Unary gRPC with Golang – Part 2

GRPC Go (2)

This is the final part of the gRPC tutorial. If you haven’t checked the rest out, here’s the link:

We have already covered the basics, and code generation, and testing. Now we’ll code our main server and client.

Main Server and Client

Create two separate folders – server and client. Each of these will have their own main.go files.

Also, let’s create our Makefile:

	protoc --proto_path=proto proto/*.proto --go_out=plugins=grpc:pb --grpc-gateway_out=:pb --openapiv2_out=:swagger

	rm pb/*.go 

	go run ~/server/main.go -port 50051

	go run ~/server/main.go -port 50052

	go run ~/server/main.go -port 50051 -tls

	go run ~/server/main.go -port 50052 -tls

	go run ~/server/main.go -port 8080

	go run ~/server/main.go -port 8080 -tls

	go run ~/server/main.go -port 8081 -type rest -endpoint

	go run ~/client/main.go -address

	go run ~/client/main.go -address -tls

	go test -cover -race ./...

	cd cert; ./gen.sh; cd ..

.PHONY: gen clean server client test cert 

Open the server/main.go file:

func main() {
    port := flag.Int("port", 0, "server port")
    log.Printf("start server on port %d", *port)

    laptopStore := service.NewInMemoryLaptopStore()
    laptopServer := service.NewLaptopServer(laptopStore)
    pb.RegisterLaptopServiceServer(grpcServer, laptopServer)

    address := fmt.Sprintf("", *port)
    listener, err := net.Listen("tcp", address)
    if err != nil {
        log.Fatal("cannot start server: ", err)

    err = grpcServer.Serve(listener)
    if err != nil {
        log.Fatal("cannot start server: ", err)

We build an address string with the port that we’ve had before, then listen to this server address for TCP connexions. We need a port for the server, so I use the flag.Int() function to get it from command line arguments.

Finally, grpcServer. Serve() is called to start the server. Just write a fatal log and exit if any error occurs. And that’s the code for a server.

Next, we do the client side:

func main() {
    serverAddress := flag.String("address", "", "the server address")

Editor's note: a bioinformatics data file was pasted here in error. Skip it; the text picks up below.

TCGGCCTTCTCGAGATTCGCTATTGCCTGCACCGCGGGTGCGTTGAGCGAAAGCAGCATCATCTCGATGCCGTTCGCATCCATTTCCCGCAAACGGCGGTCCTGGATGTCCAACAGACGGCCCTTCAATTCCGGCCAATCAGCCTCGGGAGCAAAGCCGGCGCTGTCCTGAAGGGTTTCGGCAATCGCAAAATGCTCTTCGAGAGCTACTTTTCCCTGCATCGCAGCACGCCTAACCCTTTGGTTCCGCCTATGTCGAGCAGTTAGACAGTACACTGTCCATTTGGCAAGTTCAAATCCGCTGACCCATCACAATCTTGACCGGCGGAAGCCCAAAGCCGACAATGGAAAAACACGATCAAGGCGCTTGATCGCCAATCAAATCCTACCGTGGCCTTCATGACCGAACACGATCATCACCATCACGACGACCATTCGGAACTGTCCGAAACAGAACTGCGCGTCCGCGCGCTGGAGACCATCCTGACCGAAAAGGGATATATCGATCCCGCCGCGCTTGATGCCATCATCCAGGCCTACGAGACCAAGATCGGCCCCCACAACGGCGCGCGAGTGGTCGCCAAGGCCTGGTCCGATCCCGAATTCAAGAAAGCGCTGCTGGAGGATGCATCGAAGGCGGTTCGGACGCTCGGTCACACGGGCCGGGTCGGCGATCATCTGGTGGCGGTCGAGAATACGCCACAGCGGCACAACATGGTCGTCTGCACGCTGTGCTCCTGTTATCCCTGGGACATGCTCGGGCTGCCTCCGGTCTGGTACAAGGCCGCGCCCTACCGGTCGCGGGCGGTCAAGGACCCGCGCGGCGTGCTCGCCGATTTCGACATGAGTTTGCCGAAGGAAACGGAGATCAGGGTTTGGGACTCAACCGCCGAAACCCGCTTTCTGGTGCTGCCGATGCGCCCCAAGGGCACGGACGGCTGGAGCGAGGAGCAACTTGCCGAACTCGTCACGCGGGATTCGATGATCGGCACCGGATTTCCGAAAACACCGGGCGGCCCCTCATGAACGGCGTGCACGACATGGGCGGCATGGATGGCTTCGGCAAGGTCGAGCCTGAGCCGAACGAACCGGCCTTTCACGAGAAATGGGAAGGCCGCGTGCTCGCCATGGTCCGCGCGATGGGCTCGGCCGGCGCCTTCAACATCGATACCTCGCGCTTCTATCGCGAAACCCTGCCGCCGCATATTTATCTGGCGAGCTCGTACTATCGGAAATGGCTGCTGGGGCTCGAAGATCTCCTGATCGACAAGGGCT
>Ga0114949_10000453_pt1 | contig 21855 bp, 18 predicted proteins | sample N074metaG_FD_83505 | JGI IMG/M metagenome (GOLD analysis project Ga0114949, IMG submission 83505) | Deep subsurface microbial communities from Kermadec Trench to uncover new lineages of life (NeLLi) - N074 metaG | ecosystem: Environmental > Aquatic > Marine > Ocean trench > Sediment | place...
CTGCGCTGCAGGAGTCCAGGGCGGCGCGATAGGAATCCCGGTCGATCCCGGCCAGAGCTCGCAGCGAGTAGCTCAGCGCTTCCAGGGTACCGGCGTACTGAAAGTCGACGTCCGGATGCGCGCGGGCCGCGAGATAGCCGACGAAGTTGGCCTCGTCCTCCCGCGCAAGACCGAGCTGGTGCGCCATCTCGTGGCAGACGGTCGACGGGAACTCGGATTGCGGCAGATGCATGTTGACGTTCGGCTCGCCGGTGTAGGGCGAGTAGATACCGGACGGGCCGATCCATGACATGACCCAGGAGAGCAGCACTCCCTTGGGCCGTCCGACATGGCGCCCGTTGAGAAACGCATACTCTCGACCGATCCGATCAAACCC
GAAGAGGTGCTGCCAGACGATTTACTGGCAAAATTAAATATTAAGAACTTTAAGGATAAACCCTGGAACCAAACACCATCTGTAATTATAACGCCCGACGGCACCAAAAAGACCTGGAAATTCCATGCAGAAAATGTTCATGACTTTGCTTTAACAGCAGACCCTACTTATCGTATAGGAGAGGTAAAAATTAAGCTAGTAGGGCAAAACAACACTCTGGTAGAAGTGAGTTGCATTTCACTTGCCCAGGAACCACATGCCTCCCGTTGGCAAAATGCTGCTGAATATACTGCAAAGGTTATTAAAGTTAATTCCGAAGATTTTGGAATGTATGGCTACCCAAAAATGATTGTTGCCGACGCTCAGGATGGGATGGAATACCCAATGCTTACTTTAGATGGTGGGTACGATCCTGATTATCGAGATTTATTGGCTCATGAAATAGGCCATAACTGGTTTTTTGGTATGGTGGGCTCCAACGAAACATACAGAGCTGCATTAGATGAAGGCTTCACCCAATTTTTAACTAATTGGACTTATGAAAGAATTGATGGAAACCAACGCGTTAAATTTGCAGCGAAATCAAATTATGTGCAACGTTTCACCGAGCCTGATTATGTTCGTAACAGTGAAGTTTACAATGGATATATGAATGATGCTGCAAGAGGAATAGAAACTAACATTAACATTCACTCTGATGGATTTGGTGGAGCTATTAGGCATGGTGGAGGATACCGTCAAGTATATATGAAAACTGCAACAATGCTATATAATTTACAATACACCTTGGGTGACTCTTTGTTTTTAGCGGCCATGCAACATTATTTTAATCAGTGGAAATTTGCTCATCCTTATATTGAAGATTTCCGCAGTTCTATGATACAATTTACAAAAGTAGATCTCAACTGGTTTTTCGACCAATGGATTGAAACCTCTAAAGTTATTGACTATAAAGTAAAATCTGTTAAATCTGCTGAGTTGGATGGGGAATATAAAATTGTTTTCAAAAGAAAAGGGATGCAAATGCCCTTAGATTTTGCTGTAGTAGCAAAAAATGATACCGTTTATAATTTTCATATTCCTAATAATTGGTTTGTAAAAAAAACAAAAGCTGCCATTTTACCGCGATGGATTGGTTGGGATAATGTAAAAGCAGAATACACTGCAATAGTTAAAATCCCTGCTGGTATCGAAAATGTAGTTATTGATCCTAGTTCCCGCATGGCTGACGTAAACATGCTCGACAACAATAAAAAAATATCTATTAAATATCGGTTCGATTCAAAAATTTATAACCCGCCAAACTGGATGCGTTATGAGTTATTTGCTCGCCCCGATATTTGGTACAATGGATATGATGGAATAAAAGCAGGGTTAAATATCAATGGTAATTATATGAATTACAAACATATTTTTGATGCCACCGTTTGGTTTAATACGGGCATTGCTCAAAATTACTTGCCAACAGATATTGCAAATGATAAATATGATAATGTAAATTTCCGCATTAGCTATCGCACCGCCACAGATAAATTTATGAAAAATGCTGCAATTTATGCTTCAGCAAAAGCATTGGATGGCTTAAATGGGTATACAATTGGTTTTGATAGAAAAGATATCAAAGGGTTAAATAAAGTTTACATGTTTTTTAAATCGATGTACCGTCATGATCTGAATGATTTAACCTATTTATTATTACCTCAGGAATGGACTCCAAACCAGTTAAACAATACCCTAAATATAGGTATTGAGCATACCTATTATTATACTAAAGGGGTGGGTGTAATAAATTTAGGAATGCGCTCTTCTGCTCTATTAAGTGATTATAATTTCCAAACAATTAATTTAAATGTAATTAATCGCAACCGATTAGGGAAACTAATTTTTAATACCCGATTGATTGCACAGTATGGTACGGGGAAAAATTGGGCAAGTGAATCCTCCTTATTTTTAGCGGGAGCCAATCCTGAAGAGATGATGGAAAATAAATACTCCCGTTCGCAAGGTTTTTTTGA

log.Printf("dial server %s", *serverAddress)

    conn, err := grpc.Dial(*serverAddress, grpc.WithInsecure())
    if err != nil {
        log.Fatal("cannot dial server: ", err)

    laptopClient := pb.NewLaptopServiceClient(conn)

    laptop := sample.NewLaptop()
    req := &pb.CreateLaptopRequest{
        Laptop: laptop,

    // set timeout
    ctx, cancel := context.WithTimeout(context.Background(), 5*time.Second)
    defer cancel()

    res, err := laptopClient.CreateLaptop(ctx, req)
    if err != nil {
        st, ok := status.FromError(err)
        if ok && st.Code() == codes.AlreadyExists {
            // not a big deal
            log.Print("laptop already exists")
        } else {
            log.Fatal("cannot create laptop: ", err)

    log.Printf("created laptop with id: %s", res.Id)

We call grpc.Dial() function with the input address, and create a connection.

If an error occurs, we write a fatal log and exit. Else, we create a new laptop client object with the connection.

Then we generate a new laptop, make a new request object, and just call laptopClient.Createlaptop() function with the request and a context. Here we use context.WithTimeout() to set the timeout of this request to be 5 seconds.

If the error is not nil, we convert it into a status object. If the status code is ‘AlreadyExists‘ then we write a normal log, else a fatal log.

If everything is good, we simply write a log saying the laptop is created with this ID. And that’s it for the client.

And we’re at the end of our tutorial. If we run this using go run ~/server/main.go -port 8080, we get:

Grpc Saved Entry From Client
Grpc Saved Entry From Client

If we cancel the request using Ctrl + C at the client side, we get a canceled message:

Cancelled Request Grpc
Cancelled Request Grpc